A huge, brown werewolf stared at him. He looked around. No way out. The wolf was already above him, pushed him to the ground, growled a hungry smile, opened his mouth and said: “Let’s take a head start.” He swallowed the man’s head in one bite, and spit it out even quicker: “Ugh. Dandruff. I hate it when people don’t wash their hair before they get lost in the woods. Next time, I hunt a juicy female; they always smell nice and clean.”

And that’s the hard part of satire: you work so hard to make your reader eat her nails (and you do a good job too), but then you have to kill those emotions by turning the effect around, with a joke or something that obviously doesn’t fit in a real werewolf-romance. And you have to do that already on the first page, or your reader will not understand that she’ll be put on the wrong foot over and over again.

One final tip: read Janet Evanovich, the Stephanie Plum series. It’s a detective - mystery story, but the point is that Janet has a special talent of satire and Stephanie Plum is a character who’s perfect for the genre. Your story needs more “pointe” and your character might need more character to make it work.

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Ooooo! Here’s some paranormal romance tropes that would be fun to add into a horror-parody:

  1. an alpha male who is literally an alpha male (in a wolf pack)
  2. bad boy billionaire who purchases some kind of property with an abandoned graveyard
  3. clueless heiress who inherits a haunted house from her deceased great-great-grand aunt
  4. vampire prince who runs an underground bar/nightclub because of the whole daylight thing
  5. the cool, silent, pale-skinned hottie in class turns out to be a zombie/undead
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Thank you for your honest criticism and advice. It helps a lot.

Thank you a lot. Number five really suprised me.

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Number five is actually more of a manga/anime thing rather than a novel thing (Sankarea for example). It would be fun to try out though. I only remembered it because I saw a clip of the movie Warm Bodies today.

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Cool!

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Pretty plausible in real life too. But credit goes to years of watching The Dead Files and previously having access to titles from Harlequin Presents. :grin:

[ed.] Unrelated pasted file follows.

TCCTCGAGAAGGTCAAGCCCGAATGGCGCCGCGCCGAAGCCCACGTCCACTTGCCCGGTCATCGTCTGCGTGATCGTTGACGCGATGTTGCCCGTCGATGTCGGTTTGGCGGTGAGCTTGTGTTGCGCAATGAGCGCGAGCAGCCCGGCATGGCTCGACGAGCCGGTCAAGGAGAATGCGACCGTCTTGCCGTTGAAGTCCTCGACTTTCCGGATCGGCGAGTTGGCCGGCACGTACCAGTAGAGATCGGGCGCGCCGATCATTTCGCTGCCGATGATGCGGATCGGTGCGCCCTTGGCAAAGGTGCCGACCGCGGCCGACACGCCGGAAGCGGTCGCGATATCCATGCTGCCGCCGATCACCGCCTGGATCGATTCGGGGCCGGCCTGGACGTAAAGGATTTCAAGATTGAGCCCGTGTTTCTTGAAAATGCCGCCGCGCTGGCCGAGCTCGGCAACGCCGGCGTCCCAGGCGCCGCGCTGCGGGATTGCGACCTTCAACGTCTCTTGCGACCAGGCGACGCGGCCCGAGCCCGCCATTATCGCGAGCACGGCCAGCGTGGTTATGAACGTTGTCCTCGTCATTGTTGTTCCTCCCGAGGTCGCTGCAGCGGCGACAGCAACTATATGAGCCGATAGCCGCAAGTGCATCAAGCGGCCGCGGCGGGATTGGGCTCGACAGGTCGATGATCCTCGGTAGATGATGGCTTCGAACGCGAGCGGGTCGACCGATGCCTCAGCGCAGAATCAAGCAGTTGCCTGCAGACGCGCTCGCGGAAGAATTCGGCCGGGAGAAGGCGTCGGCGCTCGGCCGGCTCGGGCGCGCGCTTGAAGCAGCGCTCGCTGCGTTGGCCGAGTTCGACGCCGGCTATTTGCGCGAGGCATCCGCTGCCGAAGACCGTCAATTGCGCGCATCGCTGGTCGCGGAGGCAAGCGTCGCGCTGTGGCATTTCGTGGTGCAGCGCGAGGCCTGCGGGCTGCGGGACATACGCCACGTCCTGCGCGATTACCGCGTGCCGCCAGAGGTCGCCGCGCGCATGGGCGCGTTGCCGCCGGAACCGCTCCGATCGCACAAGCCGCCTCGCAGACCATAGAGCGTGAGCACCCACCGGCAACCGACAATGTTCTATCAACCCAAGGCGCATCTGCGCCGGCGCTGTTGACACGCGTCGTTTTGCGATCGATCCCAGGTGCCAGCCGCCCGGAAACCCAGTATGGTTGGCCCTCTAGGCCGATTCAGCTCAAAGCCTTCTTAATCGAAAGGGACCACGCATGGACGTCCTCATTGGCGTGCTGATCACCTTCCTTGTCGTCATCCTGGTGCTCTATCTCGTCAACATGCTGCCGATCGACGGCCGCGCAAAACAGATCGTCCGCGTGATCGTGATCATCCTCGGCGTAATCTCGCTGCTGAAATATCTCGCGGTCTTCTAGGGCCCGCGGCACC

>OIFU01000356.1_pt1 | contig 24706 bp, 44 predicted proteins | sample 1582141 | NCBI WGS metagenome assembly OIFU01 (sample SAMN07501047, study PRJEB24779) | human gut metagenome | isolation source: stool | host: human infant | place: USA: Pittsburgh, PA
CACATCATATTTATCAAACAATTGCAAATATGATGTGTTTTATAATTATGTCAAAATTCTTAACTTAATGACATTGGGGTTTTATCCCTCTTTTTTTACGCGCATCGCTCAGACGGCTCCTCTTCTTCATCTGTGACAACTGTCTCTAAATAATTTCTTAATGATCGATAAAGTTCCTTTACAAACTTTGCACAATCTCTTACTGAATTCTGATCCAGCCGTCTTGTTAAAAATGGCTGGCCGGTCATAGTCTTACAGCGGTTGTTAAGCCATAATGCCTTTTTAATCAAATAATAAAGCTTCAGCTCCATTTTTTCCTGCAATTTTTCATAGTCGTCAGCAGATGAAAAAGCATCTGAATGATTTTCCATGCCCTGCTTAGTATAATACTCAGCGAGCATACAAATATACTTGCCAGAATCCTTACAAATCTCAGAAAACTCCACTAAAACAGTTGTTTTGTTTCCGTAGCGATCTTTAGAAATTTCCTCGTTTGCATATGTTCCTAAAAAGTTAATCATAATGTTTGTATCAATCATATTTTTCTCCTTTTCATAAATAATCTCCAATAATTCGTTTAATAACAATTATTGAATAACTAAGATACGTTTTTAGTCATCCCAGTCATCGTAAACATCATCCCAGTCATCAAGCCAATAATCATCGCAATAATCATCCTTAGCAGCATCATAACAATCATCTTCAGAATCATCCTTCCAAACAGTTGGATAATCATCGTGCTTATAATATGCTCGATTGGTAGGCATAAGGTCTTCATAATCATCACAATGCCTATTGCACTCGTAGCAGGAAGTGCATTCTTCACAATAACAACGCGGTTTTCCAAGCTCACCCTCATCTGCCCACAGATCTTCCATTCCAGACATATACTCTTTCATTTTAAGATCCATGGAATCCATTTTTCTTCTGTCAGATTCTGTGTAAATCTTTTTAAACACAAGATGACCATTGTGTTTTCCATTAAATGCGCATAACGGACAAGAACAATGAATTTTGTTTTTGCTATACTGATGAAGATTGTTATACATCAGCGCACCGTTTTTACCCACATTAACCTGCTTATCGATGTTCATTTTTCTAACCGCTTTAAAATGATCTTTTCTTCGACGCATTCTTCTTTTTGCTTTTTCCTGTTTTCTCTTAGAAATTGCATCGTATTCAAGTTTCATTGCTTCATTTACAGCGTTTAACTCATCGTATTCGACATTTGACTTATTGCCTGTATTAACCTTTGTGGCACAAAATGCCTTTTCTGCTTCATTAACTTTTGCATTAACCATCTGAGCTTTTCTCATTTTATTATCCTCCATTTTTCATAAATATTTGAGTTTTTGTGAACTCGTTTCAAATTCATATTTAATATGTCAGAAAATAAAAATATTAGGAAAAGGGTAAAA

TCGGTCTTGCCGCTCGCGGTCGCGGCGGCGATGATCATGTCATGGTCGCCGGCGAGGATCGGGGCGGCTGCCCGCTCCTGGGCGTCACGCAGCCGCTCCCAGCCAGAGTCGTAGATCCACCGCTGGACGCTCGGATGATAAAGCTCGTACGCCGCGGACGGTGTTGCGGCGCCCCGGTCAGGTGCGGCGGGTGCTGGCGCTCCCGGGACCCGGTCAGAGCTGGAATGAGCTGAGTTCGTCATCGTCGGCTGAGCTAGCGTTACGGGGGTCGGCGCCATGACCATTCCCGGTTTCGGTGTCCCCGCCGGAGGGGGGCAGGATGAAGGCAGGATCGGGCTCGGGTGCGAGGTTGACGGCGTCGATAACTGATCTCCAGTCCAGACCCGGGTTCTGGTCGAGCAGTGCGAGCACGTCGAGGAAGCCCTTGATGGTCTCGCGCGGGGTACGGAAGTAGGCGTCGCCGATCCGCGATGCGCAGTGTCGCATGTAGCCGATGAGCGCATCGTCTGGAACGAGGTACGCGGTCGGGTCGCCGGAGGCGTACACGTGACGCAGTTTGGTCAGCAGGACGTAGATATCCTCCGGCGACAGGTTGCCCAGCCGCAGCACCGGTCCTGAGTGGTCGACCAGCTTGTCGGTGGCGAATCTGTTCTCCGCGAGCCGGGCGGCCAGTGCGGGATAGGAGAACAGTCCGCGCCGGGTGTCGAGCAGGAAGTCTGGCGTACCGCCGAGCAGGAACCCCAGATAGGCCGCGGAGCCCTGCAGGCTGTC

Interesting. Normally I watch other animes so that’s why it suprised me.

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I can see how. :smile: There’s loads of stuff in anime that are interesting horror-wise, so much that it’s easy to miss a lot of the tropes or cliches. Blood+ was more dark fantasy than horror, but it did take the phrase ‘vampire bat’ to a new level.

I’m no expert, but my observation on the romance genre is you need to set up to characters who really want to be together and then you set up obstacles preventing that. That is basically where all the drama resides. Will they or won’t they bone?

The bad boy trope is just another obstacle. She won’t be with him because he’s a bad boy. He’s too bad to be with someone like her, etc. etc.

I’d read a blog explaining the appeal of the Twilight franchise that said the bad boy is appealing because the bad boy is bad to everyone, except the heroine. This makes her feel special, and the audience feel special by proxy, because she’s able to find/bring out the good in the bad boy. So it’s an obstacle, but also something that enhances the romance.

My ex had me read a book where it was two bland, good characters and it was boring because it was utter contrivance keeping them apart. Bad boy, while a cliche, has more going on that can be used.

Horror is a genre that is more interesting to me, but more difficult to distill like this. But then my understanding of the romance genre is far from complete.